A nightmare from the liminal world between sanity and insanity, between language and silence.
Substantially shorter than the inaugural volume (The Wake, 2014) in a projected trilogy-cum–genealogical saga, Kingsnorth’s latest also seems more assured. In part, that’s because he writes in modern English rather than the Old English–ish tongue of the first book; in part it’s because the concerns will seem immediate to modern readers: the world is going to hell, and about the only sensible approach to living in it is to go mad. Edward Buckmaster is a hermit in the woodlands of western England; he’s tried the city and did not like it, so now he camps outdoors or inside a collapsing old barn. “On the high moor there are patterns and in my small mind there are patterns,” he reflects, “and my breath fogs on the windows here and when I leave a footprint in the yard it stays for weeks.” One pattern that Buckmaster sees is the inherent beastliness of the world: the lion hiding in the storm cloud, the serpent coiled in lightning. And literally: a hare with almost human eyes has been haunting him ever since he saw it under an ash tree, pausing as if to speak to him. Some other beast, Buckmaster fears, is descending upon him, and his special madness lies in trying to divine what it is: “Someone is waiting for me where the moor ends. I think there is much that I do not see.” As Buckmaster unhinges, Kingsnorth’s language becomes an onrushing torrent of words, long passages of internal monologue without much punctuation or capitalization: “the potato is disgusting my mouth is cracked and dry like glasspaper why did i eat a raw potato what a stupid thing to do.” The effect is one of compelling immediacy as Kingsnorth recounts what it is to live in a time and place that is crumbling at the edges.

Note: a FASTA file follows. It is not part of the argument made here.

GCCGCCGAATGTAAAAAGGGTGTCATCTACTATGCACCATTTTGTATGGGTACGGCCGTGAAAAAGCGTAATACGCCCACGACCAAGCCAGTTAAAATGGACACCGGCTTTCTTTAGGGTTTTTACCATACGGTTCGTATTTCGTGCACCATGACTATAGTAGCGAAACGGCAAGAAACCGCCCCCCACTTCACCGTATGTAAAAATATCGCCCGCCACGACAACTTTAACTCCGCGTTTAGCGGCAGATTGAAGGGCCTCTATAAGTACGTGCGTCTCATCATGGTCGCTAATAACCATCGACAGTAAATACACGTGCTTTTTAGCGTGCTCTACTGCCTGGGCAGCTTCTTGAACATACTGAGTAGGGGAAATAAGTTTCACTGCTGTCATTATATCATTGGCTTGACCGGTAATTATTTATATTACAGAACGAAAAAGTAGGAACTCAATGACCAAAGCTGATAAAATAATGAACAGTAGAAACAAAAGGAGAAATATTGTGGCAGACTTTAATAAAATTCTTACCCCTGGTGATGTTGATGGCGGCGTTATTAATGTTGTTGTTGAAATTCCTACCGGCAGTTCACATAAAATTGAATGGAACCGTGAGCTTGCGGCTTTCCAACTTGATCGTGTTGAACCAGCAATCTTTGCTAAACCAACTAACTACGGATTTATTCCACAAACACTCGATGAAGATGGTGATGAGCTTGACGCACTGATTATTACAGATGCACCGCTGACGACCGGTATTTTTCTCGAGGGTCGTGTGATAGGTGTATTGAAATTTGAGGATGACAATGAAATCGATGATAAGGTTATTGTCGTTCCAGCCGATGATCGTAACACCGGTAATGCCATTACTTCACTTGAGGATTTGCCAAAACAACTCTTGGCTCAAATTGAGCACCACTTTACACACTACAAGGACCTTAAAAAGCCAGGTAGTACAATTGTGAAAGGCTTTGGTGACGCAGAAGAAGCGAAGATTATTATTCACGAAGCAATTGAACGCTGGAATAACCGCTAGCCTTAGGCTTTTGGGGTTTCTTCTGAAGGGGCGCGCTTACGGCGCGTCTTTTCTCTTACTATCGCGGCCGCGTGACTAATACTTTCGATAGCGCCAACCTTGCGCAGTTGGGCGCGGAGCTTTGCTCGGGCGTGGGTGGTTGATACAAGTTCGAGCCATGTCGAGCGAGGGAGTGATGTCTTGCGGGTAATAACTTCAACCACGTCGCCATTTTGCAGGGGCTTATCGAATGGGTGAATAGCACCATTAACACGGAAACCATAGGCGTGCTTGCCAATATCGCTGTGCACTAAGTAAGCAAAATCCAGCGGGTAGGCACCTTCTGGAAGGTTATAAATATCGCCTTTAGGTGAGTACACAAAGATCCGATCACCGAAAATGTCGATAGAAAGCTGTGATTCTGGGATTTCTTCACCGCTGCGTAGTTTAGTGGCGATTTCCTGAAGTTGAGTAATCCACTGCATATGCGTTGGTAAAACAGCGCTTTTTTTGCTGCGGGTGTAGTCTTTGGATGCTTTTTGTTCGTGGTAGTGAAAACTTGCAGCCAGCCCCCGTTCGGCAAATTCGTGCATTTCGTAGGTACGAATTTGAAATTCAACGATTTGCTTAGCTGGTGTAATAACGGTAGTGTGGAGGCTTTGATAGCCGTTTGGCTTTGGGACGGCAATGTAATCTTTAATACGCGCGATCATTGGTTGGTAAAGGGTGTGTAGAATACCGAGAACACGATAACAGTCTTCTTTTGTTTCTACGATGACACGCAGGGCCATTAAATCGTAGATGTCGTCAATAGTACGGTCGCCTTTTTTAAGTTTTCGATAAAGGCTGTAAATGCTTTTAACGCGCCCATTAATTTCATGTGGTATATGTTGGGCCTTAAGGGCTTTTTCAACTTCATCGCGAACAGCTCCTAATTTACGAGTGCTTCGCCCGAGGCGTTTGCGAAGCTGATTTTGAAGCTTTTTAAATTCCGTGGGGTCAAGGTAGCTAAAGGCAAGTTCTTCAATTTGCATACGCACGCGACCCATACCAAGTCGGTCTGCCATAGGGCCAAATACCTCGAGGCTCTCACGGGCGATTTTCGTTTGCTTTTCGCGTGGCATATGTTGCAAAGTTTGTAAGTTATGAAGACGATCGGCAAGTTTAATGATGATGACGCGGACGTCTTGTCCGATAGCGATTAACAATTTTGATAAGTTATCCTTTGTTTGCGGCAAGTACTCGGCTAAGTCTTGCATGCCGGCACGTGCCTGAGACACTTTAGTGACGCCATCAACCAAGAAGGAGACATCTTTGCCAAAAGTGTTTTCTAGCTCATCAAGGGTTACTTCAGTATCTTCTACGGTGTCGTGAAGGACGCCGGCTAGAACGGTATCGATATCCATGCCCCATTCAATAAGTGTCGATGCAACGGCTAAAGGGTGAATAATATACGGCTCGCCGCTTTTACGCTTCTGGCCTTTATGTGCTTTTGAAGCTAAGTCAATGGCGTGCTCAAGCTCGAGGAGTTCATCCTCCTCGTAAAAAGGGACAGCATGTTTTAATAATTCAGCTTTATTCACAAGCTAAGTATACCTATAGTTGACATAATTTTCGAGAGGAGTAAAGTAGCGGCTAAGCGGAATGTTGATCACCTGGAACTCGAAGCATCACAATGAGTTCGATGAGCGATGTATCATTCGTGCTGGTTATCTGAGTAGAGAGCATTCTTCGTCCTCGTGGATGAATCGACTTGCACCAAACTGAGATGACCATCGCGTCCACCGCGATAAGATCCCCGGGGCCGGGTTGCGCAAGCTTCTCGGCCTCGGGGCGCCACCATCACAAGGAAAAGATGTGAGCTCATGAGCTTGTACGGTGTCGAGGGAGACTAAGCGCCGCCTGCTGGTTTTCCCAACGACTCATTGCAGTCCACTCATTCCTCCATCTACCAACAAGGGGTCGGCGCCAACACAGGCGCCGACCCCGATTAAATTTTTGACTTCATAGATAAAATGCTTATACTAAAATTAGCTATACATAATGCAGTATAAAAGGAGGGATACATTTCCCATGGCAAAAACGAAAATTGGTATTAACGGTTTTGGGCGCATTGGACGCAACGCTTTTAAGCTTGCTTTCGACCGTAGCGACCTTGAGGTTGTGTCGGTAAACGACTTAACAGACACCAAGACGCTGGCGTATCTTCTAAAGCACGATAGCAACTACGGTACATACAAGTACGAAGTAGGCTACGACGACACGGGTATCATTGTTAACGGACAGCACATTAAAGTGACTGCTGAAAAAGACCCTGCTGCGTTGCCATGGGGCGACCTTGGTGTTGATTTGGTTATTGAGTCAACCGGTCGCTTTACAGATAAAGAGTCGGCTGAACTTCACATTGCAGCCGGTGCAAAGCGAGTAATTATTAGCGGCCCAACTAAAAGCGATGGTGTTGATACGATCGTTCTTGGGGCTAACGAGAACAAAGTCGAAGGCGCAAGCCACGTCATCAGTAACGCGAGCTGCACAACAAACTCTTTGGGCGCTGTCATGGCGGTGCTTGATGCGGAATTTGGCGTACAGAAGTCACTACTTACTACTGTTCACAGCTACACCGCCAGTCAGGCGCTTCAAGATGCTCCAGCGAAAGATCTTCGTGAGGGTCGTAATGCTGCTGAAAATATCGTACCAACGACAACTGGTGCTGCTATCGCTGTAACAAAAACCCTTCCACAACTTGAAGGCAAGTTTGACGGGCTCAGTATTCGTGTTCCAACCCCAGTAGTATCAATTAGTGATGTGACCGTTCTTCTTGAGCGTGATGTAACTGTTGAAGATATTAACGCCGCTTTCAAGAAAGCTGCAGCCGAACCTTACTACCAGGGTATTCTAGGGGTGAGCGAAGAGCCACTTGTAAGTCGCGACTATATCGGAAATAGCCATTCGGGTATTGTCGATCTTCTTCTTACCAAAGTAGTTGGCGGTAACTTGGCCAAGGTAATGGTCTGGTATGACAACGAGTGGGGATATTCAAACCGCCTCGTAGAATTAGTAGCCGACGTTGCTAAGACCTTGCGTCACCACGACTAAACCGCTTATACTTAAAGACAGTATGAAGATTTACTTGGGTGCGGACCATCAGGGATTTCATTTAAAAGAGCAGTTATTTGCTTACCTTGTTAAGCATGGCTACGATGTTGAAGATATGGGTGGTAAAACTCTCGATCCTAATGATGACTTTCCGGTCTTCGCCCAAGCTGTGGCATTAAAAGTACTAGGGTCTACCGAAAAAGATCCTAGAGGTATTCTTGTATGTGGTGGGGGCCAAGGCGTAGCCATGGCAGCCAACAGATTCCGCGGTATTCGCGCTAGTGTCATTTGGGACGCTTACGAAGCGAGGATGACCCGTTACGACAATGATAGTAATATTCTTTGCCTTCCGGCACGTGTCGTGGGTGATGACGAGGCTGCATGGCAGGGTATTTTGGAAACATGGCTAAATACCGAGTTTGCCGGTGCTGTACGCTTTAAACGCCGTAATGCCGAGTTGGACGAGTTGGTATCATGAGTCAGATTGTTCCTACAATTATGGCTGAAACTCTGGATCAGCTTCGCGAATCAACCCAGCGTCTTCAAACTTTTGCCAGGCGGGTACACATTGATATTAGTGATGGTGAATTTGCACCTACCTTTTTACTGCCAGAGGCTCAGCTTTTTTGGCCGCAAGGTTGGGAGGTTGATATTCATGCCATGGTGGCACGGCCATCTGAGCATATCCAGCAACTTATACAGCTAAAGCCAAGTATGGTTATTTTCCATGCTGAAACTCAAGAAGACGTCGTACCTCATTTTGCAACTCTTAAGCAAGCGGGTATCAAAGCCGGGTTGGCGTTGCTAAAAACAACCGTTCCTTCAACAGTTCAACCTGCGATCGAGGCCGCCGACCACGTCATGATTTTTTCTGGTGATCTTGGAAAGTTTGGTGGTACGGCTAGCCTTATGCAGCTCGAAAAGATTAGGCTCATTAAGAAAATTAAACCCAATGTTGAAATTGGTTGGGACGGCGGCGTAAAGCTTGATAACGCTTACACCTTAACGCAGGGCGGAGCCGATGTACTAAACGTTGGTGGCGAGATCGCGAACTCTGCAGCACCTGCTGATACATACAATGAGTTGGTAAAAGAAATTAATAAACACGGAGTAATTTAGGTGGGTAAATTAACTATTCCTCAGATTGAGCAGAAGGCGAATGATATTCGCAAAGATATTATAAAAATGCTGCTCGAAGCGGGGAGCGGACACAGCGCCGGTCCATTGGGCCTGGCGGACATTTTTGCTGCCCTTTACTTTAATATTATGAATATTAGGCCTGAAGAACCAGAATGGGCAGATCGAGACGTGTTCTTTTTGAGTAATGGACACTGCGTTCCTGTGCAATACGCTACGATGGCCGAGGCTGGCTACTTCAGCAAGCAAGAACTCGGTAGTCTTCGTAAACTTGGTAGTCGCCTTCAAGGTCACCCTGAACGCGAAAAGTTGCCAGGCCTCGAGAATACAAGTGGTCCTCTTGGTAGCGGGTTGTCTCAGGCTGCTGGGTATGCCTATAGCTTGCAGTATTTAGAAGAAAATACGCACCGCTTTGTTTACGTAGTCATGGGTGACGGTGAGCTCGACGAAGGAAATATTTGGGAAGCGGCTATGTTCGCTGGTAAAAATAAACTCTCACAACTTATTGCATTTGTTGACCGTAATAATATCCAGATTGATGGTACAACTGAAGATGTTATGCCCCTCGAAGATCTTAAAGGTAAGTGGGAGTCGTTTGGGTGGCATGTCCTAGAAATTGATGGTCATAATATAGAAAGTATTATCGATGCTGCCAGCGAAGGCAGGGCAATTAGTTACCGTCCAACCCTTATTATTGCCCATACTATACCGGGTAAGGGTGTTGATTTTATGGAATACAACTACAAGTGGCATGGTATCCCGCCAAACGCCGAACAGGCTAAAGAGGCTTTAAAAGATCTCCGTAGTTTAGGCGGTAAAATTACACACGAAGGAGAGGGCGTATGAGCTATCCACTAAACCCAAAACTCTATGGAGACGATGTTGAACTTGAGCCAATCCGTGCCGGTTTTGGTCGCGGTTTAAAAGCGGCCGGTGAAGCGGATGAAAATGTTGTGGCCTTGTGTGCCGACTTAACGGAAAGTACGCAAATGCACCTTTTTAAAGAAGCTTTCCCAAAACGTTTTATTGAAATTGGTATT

A tour de force, reminiscent of the best of John Fowles and David Mitchell.